Everybody seems to agree that milk is good for kids. It’s got protein, calcium, Vitamin D and other nourishing stuff. But when milk is tarted up with sugar or high fructose corn syrup and flavorings to make it taste like chocolate, strawberry or root beer, the benefits become a lot less clear.Many nutritionists and doctors say flavored milk, along with other sweetened beverages including colas and fruit juices, is a big contributor to the growing epidemic of childhood obesity. Driven by such concerns, school districts across the country – including Los Angeles Unified, the nation’s second-largest – have banished flavored milk and sweetened fruit juices from their cafeterias.
The Milk Wars have even spread to Bend, where a loosely organized group calling itself “Good Hydration” is campaigning to get the Bend-LaPine School District to ban chocolate milk, or at least offer it only as an occasional special treat. (After the current school year district cafeterias no longer will serve strawberry or root beer-flavored milk because new federal guidelines require all milk served in schools to be non-fat, and non-fat milk isn’t available in those flavors.)
Good Hydration has presented an online petition with more than 500 signatures to the school board, and Dr. Stephen Archer, a local surgeon, has given the board a letter signed by more than 100 health care professionals supporting a ban on flavored milk and sugary fruit juices.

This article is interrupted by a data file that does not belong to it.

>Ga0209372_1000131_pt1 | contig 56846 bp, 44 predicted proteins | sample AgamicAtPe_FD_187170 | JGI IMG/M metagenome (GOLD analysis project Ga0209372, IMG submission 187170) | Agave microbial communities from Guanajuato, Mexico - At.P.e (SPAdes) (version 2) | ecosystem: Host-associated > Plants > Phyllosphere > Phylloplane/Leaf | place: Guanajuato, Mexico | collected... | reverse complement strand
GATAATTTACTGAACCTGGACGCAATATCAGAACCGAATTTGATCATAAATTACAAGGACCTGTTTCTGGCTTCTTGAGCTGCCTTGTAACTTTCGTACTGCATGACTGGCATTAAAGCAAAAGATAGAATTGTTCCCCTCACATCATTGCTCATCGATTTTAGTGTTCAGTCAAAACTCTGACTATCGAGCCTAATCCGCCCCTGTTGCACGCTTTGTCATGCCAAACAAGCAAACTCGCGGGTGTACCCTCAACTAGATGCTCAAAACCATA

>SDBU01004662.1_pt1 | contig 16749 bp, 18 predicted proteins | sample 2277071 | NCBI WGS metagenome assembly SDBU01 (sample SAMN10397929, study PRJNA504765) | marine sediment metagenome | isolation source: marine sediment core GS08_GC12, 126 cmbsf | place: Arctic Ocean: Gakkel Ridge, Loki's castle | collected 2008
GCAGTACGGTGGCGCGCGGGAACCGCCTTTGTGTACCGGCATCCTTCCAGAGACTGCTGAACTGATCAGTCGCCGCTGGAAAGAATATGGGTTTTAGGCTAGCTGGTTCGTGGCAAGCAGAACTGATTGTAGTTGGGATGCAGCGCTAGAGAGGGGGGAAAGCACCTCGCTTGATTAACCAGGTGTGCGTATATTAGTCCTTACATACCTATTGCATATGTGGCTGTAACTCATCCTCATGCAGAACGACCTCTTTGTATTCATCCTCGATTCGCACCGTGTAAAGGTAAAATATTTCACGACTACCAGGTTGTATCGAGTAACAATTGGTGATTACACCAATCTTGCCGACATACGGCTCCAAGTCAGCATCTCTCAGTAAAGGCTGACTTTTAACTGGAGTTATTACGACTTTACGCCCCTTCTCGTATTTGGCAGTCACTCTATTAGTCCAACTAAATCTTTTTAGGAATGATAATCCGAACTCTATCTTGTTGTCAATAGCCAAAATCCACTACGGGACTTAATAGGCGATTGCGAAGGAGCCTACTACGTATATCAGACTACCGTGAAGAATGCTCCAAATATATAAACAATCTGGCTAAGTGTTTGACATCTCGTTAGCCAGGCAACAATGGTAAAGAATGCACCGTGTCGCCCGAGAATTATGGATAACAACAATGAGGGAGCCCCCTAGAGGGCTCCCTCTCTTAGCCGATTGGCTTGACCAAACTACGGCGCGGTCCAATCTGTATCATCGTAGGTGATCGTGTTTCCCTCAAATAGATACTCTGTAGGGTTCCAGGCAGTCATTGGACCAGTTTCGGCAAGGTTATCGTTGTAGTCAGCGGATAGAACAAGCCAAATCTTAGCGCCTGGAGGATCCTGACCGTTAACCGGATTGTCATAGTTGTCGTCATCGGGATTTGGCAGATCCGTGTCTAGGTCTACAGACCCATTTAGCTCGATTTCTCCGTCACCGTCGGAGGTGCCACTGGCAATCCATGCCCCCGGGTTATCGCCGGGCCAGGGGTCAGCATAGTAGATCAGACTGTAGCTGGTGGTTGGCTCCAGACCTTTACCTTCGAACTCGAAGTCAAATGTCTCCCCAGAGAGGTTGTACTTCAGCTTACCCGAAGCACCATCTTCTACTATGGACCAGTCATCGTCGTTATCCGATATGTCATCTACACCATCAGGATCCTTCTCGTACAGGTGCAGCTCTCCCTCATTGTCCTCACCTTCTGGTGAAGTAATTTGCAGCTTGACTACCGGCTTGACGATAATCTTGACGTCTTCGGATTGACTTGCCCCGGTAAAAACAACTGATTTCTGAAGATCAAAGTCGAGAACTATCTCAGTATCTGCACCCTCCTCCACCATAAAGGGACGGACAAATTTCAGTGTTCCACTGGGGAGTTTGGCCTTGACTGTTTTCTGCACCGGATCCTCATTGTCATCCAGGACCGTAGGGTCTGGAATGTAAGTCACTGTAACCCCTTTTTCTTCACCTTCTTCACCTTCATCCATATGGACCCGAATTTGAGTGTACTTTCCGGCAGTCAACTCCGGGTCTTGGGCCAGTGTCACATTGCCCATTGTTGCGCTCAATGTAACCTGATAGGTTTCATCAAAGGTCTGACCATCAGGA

But so far the school district is sticking to its guns. Its nutritionists argue that making milk taste like chocolate gets kids to drink more of it, and that the benefits in terms of calcium and Vitamin D intake outweigh the harm of the added sugar.
That argument looks shaky. For one thing, calcium is available from many sources besides milk – cheese, yogurt, green vegetables, beans and nuts, to name a few. As for Vitamin D, many foods, including popular breakfast cereals, are fortified with it – not to mention letting kids get it from playing outdoors in the good old Central Oregon sunshine.
Then again, the school district needs to think about the nutritional message it’s sending kids when it serves up chocolate milk rather than the unflavored kind. As Dr. Archer wrote in a recent op-ed piece: “What is the lesson we teach when we make milk as close to a soft drink as possible — adding sugar and … flavoring?”
The implied lesson, clearly, is that if stuff isn’t loaded up with sugar or high fructose corn syrup it doesn’t “taste good” and it’s not worth drinking or eating. That’s a lesson that leads to a lifetime of consuming empty calories, which leads to obesity and all the health problems that go with it. Too many American kids are getting that lesson already from their parents and from advertising; the public schools shouldn’t also be teaching it.
It’s high time for the district to kick flavored milk and sweetened juices out of its cafeterias. Here’s the GLASS SLIPPER to Dr. Archer and other citizens who are keeping the pressure on to make that happen.